The 2014 World Cup kicks off on Thursday when hosts Brazil play Croatia, but England fans travelling to the country for their team's opening clash with Italy on Saturday can still protect themselves according to Geraldine Oliver from the UK National Travel Health Network & Centre.
Oliver told in-Pharmatechnologist.com “We would stress the importance of all those travelling to the World Cup to seek timely travel health advice. We generally advise seeking advice a minimum of 4 to 6 weeks prior to travelling, but last minute consultations are still worthwhile.”
The mosquito-borne Yellow fever virus is the big concern for football fans going to Brazil, particularly for supporters of teams playing first round matches in the northern state of Amazonas where the disease is endemic.
For England fans this means getting a shot of Starmaril made by Sanofi Pasteur and MSD, which is the only licensed yellow fever vaccine approved in the UK.
How easy getting the vaccine will be depends on who you ask.
According to Health Protection Scotland’s “fit to travel” website, in September last year Sanofi experienced delays to the Stramaril manufacturing process that interrupted supplies of the single-dose version of the product.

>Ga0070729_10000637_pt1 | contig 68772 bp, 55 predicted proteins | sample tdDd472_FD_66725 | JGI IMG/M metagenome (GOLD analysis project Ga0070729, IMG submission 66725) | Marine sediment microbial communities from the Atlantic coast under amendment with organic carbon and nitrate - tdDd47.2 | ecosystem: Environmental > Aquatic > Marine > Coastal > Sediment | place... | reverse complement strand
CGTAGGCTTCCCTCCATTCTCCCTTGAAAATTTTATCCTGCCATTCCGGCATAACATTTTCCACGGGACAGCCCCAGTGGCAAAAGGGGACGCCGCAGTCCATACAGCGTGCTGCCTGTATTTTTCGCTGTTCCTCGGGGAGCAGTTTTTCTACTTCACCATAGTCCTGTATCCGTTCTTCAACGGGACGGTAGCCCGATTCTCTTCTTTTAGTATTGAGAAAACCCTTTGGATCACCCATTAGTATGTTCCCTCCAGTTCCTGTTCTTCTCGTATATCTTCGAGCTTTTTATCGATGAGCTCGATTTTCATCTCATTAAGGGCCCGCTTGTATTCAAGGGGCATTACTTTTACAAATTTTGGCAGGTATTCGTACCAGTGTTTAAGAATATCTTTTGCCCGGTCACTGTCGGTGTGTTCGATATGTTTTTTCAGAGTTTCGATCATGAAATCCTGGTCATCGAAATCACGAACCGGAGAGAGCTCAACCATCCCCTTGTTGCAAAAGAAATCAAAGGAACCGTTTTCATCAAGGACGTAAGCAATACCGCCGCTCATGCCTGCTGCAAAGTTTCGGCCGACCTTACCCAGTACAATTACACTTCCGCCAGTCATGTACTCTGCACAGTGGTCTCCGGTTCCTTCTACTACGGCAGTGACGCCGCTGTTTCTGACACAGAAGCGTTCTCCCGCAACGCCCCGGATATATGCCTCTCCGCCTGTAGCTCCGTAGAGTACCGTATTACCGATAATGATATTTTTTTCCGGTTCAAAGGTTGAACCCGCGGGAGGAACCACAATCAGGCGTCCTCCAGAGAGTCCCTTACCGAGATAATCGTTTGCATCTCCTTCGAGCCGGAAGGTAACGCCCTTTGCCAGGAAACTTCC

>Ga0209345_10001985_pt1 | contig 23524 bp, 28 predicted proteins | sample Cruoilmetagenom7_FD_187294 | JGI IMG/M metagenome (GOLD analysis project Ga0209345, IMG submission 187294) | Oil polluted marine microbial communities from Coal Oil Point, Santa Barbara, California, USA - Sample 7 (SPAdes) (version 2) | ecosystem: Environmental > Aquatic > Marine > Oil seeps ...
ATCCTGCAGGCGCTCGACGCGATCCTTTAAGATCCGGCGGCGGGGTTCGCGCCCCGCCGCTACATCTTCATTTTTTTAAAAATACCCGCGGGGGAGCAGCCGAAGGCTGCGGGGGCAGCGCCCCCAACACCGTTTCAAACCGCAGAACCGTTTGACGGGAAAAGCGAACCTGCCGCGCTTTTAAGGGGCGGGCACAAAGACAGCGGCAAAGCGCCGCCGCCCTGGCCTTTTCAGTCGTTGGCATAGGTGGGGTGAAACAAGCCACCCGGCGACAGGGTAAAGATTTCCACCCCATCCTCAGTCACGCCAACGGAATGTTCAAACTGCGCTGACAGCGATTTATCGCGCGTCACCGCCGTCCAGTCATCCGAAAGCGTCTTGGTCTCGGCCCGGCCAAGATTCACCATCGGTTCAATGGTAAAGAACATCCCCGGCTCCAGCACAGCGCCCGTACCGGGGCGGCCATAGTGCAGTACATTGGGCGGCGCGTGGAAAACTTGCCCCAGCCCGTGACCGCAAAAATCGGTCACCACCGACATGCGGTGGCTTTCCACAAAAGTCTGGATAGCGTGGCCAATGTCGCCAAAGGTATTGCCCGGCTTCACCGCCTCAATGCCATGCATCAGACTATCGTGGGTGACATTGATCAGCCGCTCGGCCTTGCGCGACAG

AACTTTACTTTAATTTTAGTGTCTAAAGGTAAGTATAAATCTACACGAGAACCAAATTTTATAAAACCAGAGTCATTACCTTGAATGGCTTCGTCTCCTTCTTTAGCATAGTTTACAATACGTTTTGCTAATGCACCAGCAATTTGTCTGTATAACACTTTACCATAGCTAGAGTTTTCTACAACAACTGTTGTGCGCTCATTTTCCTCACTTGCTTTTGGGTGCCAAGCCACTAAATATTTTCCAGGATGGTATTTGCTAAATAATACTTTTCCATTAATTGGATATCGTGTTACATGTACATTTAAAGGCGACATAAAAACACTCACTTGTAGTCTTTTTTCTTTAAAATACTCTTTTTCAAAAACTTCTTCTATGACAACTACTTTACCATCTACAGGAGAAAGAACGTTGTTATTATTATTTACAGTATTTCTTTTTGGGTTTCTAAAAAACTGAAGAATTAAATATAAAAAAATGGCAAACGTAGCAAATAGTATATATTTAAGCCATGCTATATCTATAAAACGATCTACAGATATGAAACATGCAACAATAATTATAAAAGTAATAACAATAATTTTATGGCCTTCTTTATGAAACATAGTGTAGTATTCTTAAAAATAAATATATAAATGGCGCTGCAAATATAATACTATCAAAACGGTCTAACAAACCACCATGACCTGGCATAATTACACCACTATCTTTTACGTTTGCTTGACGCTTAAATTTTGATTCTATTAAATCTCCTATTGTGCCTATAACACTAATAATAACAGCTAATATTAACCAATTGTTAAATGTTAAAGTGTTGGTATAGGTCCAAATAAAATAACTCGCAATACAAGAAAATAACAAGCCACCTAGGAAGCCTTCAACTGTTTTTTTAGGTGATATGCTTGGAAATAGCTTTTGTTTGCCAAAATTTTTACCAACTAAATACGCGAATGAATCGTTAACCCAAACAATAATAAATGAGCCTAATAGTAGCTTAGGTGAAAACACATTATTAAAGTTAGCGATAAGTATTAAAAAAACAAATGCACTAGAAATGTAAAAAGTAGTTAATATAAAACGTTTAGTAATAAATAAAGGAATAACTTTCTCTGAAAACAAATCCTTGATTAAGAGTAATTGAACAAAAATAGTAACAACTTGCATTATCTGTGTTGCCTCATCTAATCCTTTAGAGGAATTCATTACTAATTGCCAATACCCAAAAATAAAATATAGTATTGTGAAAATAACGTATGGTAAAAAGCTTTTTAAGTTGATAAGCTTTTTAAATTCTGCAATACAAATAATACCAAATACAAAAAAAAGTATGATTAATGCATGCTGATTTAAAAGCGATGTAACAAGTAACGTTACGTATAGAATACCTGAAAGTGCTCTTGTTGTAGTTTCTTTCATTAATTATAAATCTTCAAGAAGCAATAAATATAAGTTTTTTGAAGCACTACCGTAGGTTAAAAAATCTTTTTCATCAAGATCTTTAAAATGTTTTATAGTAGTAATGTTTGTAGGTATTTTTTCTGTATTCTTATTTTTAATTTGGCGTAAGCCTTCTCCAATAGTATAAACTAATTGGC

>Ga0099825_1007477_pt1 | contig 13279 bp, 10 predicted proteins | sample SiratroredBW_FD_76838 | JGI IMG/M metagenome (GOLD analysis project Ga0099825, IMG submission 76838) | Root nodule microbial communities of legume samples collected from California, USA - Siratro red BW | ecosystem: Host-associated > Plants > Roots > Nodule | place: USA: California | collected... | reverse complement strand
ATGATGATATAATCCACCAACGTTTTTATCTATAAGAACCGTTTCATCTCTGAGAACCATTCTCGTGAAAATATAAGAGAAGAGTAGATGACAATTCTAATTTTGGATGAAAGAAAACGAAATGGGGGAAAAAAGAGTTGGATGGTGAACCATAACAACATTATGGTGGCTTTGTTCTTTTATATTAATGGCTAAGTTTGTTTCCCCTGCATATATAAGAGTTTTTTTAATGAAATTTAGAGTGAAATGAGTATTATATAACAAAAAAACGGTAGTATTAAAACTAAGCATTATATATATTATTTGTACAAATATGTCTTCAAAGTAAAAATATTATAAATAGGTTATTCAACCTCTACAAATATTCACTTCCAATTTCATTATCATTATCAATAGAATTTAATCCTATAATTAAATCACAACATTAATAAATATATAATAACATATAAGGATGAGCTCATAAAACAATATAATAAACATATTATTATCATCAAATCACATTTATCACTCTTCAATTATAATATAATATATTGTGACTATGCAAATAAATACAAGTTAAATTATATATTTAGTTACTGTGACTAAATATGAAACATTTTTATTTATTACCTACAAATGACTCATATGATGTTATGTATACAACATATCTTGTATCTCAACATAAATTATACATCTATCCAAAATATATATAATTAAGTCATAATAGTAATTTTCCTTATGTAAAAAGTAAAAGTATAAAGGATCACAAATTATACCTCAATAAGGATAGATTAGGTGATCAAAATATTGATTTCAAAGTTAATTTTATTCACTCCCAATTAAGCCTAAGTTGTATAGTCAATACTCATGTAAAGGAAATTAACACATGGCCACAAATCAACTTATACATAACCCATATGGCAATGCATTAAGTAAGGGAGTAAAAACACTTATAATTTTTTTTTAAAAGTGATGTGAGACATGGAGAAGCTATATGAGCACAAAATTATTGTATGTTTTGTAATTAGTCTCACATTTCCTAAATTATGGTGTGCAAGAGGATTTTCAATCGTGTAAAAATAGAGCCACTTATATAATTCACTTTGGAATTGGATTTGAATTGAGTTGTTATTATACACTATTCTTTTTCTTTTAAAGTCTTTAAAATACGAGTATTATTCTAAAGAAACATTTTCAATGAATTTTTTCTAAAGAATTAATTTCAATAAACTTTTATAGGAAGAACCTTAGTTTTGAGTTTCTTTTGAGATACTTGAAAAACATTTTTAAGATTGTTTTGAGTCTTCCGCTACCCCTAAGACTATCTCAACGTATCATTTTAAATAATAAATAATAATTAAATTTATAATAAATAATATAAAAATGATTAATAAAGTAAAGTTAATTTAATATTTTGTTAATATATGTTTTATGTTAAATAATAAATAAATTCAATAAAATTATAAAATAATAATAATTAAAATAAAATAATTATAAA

Similarly, a report in the UK’s independent newspaper in February this year suggested that Sanofi Pasteur MSD was continuing to limit the quantities of vaccine health authorities can obtain in light of this interruption
Howvever, the UK National Travel Health Network & Centre says while there have been shortages the situation has improved.
Oliver told us that: “There have been supply problems since 2013 concerning yellow fever vaccine, but again, we are not aware of travellers requiring the vaccine who have been unable to obtain it.
She added that: “We have no reason to suspect that demand for vaccines or malaria prophylaxis [also a recommendation for fans travelling to the tournament] is outstripping supply.”
A Sanofi Pateur spokesman confirmed that although the Starmaril delivery delays are ongoing, the firm is trying to source a replacement multi-dose vaccine that it aims to make available by mid-June.
The spokesman declined to go into more details, but did say supplies of the vaccine had been interrupted as a result of an "inherited delay." He also stressed that it is not a "quality issue."